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Aceh peace talks stumble over issue of political parties

Updated On: Jul 15, 2005

Helsinki – The issue of political participation by former Aceh rebels following a peace settlement has emerged as a key sticking point in the fifth round of peace talks in HelsinkiFinland. Both sides had earlier expressed cautious optimism that the talks, which began on July 12, could end  with a preliminary document for a peace agreement. 

    The  Free Aceh Movement (GAM) has demanded the right to create local political parties that are not controlled in Jakarta and to allow the province to largely rule itself - a demand flatly rejected by the Indonesian government.
    According to the AFP, delegates from both sides could not reach an agreement on the issue after wrapping up their talks for the day on July 13. "That issue is a long way from decided," GAM political adviser Damien Kingsbury told the news agency. 
    In JakartaIndonesia's Coordinating Minister for Political, Legal and Security Affairs Widodo AS made it clear that the government would continue to refuse the separatists' political participation demands.  
    "The stance of the government is quite clear... demands for local political parties cannot be accommodated as there are regulations on political parties already in place nationwide," he told reporters.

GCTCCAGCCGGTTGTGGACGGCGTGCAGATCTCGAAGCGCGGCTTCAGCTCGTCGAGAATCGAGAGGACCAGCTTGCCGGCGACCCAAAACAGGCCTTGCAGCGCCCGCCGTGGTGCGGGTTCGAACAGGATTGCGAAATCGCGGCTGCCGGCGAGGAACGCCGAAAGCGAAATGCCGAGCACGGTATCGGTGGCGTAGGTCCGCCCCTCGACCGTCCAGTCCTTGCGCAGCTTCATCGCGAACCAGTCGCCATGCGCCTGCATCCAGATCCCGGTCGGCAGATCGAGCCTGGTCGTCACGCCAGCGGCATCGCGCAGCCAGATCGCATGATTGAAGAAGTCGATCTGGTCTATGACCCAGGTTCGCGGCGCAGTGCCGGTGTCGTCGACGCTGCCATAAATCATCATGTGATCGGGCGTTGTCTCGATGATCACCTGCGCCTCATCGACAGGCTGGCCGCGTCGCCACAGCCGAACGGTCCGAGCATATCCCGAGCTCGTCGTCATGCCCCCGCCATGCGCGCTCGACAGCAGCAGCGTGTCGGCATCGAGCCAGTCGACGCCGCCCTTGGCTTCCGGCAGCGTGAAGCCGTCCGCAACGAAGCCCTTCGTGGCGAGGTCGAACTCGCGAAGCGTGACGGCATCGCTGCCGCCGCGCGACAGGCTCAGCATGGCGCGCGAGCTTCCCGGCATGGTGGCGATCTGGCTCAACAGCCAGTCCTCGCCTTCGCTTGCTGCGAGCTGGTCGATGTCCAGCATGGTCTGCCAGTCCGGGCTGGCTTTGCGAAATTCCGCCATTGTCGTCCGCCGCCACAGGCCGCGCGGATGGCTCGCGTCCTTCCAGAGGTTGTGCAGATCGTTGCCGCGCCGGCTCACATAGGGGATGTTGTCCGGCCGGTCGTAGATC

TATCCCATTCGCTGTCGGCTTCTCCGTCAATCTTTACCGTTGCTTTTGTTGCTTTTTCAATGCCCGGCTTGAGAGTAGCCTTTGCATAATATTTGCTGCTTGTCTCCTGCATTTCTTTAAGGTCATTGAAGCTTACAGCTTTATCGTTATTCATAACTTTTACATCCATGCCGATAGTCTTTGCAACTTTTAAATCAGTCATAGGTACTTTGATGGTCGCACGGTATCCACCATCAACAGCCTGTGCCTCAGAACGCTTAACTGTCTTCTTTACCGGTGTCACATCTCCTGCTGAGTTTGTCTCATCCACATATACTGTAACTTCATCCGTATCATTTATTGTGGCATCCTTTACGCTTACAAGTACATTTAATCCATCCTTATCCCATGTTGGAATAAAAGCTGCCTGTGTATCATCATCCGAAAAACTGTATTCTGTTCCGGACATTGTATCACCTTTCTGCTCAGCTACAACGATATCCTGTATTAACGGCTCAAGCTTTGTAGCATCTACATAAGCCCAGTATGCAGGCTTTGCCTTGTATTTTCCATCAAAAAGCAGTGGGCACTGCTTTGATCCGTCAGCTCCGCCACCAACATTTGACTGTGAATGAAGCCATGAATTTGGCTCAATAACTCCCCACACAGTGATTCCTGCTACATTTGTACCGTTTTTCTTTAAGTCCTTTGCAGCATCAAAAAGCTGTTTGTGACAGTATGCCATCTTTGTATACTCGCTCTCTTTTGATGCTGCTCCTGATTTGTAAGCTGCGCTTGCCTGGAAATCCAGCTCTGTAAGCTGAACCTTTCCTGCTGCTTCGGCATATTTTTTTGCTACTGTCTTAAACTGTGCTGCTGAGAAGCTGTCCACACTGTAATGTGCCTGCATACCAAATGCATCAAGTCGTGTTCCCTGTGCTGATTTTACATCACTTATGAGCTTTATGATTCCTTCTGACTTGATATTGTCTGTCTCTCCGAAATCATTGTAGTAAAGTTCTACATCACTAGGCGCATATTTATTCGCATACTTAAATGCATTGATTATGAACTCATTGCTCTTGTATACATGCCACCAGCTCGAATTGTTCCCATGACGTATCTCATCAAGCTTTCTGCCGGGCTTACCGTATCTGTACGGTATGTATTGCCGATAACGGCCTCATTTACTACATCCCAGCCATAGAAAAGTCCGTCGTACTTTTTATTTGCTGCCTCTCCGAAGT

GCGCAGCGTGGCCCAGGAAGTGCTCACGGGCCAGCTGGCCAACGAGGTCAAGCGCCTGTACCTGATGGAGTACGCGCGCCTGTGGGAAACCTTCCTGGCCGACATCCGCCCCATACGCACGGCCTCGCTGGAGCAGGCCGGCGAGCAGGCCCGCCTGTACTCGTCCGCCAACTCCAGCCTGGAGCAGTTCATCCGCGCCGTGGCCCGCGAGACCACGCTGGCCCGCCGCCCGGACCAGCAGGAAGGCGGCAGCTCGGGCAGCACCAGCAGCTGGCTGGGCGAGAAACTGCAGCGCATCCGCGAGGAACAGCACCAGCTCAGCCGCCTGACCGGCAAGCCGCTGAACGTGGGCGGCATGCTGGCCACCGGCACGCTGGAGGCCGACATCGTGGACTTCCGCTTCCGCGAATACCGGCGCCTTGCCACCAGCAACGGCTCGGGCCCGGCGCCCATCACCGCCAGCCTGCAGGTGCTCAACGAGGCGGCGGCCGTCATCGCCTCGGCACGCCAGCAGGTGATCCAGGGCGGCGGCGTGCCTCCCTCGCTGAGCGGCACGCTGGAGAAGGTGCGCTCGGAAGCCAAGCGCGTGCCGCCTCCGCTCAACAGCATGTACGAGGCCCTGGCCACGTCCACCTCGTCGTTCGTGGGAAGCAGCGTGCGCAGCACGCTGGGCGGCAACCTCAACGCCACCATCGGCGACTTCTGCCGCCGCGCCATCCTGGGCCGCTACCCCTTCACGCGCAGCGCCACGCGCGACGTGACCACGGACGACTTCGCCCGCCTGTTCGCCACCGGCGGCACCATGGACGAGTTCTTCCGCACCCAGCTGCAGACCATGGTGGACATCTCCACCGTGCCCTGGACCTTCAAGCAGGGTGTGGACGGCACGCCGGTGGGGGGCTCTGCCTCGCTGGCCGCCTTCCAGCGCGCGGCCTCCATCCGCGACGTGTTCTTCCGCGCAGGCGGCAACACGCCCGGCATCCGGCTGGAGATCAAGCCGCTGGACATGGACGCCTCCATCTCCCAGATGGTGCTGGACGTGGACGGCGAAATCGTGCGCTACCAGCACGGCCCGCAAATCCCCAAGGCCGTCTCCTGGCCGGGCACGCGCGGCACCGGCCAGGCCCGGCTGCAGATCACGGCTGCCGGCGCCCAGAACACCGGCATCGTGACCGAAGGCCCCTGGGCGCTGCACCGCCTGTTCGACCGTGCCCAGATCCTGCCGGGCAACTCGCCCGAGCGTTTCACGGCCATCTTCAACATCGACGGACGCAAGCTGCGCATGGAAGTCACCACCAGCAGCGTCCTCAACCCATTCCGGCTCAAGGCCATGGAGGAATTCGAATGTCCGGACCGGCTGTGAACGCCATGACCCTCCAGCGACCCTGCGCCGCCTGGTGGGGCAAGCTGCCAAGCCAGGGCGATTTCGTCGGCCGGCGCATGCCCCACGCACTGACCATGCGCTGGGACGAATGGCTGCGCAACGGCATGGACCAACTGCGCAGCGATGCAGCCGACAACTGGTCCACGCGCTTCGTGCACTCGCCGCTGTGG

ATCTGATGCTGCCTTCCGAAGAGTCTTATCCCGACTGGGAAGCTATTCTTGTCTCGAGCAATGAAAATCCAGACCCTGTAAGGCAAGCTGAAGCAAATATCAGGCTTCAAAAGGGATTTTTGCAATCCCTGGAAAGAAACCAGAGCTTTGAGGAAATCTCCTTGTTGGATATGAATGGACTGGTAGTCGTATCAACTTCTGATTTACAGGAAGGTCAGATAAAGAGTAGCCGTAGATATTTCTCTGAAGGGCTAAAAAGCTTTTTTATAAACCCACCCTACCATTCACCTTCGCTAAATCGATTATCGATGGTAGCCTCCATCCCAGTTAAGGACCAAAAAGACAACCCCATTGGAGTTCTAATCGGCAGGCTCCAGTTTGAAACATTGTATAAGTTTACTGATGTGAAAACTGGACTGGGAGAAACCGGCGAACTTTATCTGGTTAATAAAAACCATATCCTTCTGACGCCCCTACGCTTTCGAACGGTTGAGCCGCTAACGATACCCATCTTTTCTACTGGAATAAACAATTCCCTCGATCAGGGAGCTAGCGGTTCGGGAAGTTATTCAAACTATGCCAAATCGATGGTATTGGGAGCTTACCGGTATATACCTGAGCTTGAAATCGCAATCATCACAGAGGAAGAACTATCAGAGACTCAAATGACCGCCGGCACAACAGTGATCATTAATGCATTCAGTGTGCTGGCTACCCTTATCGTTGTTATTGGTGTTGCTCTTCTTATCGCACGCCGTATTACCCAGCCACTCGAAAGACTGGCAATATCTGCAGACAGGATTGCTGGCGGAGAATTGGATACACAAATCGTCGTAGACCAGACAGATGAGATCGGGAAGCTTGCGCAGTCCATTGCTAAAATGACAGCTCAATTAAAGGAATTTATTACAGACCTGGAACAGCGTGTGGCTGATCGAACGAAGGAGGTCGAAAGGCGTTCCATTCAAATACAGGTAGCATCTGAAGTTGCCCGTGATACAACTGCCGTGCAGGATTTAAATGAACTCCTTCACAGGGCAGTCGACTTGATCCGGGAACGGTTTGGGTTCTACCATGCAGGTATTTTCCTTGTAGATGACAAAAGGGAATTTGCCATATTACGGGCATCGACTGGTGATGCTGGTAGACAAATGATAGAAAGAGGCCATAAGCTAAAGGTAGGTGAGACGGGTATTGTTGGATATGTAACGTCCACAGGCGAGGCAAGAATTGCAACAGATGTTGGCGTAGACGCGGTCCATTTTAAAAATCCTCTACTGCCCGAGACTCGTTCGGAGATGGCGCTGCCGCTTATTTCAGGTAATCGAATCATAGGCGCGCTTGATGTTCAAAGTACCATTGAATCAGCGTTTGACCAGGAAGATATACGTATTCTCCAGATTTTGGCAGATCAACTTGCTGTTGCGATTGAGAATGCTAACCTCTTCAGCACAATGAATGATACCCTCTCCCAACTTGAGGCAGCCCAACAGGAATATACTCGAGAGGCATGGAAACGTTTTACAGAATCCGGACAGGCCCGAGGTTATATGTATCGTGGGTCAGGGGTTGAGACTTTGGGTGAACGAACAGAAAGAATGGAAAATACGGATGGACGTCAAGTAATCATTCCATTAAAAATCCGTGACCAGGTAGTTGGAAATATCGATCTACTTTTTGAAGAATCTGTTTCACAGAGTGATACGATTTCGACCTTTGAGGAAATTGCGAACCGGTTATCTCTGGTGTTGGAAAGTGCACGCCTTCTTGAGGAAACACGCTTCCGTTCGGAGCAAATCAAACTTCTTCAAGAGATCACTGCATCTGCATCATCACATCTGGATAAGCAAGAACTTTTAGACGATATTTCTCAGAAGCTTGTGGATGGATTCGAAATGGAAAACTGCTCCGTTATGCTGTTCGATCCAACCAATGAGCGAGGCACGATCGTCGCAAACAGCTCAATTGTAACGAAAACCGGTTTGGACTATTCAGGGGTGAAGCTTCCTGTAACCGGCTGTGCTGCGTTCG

Under the 1945 Constitution, all political parties in Indonesia must be organised on a nationwide basis. The government says it is willing to allow former GAM rebels to run in local elections for the positions of mayors, regents and vice-governors if they join existing, mostly Jakarta-based parties. 
    In a commentary published in The Jakarta Post on June 14, Mr Kingsbury, who is also the director of International and Community Development at Australia's Deakin University, said the government delegation in Helsinki must "make an offer that is comparable in its compromise to GAM's not bringing its claim for independence the talks".
    "Such a compromise will require changing the existing legislation on both Aceh's 'special autonomy' and on the electoral laws. But it will also bring lasting peace, foreign investment and a new hope for the Indonesian nation…The alternative to this is that, having brought nothing new to the talks, the (Indonesian government) retreats to the status quo and guarantees a future filled with more death and destruction," said Mr Kingsbury. 

* Aceh peace talks grapple with thorny political issue (The Jakarta Post, July 14)

* The best choice for Aceh and Indonesia (The Jakarta Post, July14)

* Govt rejects GAM’s demand to form local party in Aceh (Antara, July 13)